Facebook is secretly working on a new website called “Facebook at Work” to get a foothold in the office that will see the social network of more than 1bn people compete directly with Google, Microsoft and LinkedIn.

The Silicon Valley company is developing a new product designed to allow users to chat with colleagues, connect with professional contacts and collaborate over documents, competing with Google Drive and Microsoft Office, according to people familiar with the matter.

The new site will look very much like Facebook – with a newsfeed and groups – but will allow users to keep their personal profile with its holiday photos, political rants and silly videos separate from their work identity. Facebook declined to comment.

Facebook employees have long used the site in their daily work and expanding this to other companies has been discussed internally for some time. The project began in earnest during the past year and is now being tested with companies as its launch approaches. Some of the engineers developing Facebook at Work are based in London.

Facebook’s new product could take market share from LinkedIn, the social network for professionals with 90m active monthly users. LinkedIn has become the dominant site for online business networking, but Facebook at Work could also challenge Google’s drive, email and chat products and Microsoft’s Outlook email service, Office software and Yammer, the corporate social network it bought for $1.2bn in 2012.

To become an integral part of office life, Facebook will need to win the trust of companies and organisations, which will expect to be able to conduct confidential conversations and share important information on the site, without it falling into the hands of rivals. Many companies, concerned about falling productivity as employees spend work time checking personal messages and internet gossip, currently ban Facebook from the workplace.

Facebook has grown from a small website for students wanting to connect to each other 10 years ago, to a network with 1.35bn people logging on each month, almost two-thirds of whom visit every day. The company’s mission statement is now to connect everyone, understand the world and build the knowledge economy.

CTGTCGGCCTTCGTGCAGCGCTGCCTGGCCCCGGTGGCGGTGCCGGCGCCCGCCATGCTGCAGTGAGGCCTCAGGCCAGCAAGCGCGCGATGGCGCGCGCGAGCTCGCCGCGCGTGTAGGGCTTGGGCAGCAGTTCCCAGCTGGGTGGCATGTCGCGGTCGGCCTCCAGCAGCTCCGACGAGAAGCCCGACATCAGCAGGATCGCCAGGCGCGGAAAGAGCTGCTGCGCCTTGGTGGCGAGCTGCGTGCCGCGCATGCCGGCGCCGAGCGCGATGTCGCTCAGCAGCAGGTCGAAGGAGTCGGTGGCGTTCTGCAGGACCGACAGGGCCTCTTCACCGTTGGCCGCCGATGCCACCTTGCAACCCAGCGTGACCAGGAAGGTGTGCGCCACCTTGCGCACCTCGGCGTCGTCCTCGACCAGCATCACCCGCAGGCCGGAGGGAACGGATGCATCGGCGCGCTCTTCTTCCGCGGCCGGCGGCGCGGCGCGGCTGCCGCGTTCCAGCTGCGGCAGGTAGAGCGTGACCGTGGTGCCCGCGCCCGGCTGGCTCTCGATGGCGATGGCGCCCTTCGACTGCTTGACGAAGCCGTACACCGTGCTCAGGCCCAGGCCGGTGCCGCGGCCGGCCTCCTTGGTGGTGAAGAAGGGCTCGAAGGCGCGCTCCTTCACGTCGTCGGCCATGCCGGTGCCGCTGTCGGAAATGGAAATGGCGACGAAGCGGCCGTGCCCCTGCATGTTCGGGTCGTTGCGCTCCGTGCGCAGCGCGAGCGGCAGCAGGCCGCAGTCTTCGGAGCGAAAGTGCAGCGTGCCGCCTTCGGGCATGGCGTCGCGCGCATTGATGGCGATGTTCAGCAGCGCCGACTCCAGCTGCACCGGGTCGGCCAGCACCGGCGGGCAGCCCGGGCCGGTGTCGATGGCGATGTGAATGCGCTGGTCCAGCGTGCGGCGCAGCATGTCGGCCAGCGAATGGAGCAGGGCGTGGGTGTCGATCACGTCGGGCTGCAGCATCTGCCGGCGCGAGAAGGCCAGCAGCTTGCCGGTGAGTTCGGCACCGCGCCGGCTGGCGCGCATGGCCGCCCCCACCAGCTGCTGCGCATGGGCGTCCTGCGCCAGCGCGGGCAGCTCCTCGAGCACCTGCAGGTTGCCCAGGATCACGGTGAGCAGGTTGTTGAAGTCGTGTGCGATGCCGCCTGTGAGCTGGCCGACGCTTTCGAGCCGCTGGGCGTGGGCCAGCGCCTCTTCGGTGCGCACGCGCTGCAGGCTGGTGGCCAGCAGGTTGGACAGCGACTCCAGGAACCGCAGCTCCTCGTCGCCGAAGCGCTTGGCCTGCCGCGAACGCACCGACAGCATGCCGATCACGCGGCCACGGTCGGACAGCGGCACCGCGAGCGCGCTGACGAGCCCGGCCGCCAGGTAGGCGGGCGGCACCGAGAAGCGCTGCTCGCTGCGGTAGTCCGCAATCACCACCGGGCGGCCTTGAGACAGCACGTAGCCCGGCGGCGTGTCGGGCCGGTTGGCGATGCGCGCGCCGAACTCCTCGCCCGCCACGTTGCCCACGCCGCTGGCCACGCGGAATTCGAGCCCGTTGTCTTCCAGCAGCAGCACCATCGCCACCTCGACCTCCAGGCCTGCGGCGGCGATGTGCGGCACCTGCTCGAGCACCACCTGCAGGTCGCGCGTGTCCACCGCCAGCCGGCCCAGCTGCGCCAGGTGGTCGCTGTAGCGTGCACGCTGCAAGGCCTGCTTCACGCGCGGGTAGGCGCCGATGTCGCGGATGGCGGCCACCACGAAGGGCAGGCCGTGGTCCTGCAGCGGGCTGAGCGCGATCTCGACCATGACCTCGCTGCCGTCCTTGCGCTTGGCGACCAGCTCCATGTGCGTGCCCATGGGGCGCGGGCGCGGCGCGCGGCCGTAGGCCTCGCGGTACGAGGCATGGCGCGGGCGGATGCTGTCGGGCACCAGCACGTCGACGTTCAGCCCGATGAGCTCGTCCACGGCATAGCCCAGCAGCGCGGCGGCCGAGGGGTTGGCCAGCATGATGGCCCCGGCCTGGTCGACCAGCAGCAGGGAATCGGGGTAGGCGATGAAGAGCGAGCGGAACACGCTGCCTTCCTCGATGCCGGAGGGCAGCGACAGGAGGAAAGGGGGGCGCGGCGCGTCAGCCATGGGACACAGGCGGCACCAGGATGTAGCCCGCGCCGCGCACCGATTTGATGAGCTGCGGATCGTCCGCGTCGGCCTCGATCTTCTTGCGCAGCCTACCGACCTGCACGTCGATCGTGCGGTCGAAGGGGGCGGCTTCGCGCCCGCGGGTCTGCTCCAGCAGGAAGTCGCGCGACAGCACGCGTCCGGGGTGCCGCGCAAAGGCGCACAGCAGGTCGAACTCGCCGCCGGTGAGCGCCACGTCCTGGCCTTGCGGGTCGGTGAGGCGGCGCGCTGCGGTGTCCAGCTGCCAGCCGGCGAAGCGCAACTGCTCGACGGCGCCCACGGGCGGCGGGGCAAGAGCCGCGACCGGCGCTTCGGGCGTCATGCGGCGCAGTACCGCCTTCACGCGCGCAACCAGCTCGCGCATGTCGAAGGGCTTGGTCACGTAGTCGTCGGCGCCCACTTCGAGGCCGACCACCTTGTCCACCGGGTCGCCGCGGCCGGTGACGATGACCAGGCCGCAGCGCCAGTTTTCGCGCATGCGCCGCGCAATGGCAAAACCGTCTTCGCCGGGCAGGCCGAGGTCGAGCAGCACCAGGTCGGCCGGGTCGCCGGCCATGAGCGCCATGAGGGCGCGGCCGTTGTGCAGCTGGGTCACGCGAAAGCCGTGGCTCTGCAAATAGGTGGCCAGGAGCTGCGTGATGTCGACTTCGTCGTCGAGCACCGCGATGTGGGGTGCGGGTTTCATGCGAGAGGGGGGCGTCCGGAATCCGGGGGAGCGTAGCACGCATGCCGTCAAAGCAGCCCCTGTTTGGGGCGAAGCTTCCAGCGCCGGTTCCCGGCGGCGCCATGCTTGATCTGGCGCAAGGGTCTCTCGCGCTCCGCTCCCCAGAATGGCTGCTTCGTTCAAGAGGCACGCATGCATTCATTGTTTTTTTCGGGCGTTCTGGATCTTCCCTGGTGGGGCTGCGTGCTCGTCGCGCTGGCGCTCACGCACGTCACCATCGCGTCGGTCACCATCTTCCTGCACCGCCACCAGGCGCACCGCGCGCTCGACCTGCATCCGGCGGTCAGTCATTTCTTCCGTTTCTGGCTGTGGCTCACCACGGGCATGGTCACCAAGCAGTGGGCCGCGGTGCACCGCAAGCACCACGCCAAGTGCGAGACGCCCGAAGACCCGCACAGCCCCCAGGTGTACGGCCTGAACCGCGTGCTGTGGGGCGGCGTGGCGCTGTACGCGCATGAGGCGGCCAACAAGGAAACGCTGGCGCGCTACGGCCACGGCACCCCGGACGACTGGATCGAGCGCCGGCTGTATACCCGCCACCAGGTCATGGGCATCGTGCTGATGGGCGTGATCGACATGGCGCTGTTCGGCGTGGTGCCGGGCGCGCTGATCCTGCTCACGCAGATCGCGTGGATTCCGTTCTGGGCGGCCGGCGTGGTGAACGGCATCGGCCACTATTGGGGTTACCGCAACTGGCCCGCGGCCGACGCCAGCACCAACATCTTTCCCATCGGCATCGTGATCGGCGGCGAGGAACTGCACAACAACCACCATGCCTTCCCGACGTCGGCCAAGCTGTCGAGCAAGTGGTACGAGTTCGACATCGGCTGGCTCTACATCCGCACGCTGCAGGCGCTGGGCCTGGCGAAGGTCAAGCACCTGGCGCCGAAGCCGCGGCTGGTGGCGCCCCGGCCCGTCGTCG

The company, which has often been criticised by privacy advocates for how it handles user data, has been trying to rebuild its reputation on privacy this year, changing the default to a more private setting. Mark Zuckerberg, Facebook founder, said at the annual general meeting this year that these changes marked an “important cultural shift” for the company.

Facebook security was enhanced by the rollout of encryption by default last year, after the Snowden leaks shone a light on how easily the US National Security Agency had been able to access the data of large numbers of users.

The company is unlikely to charge for the service, at least initially, which will boost the amount of time spent on the platform, as employees previously banned from using the site in the office may now be encouraged to use it. Facebook generates the vast majority of its revenue from advertising, and the longer people spend on the site, the more opportunities it will have to show adverts.

Mr Zuckerberg said in July that Facebook still had “a lot of room to grow”. US users spend about 40 minutes a day on the service but, he noted, they spend nine hours each day with digital media on TVs, phones and computers. “There’s a big opportunity to improve the way people connect and share,” he said.

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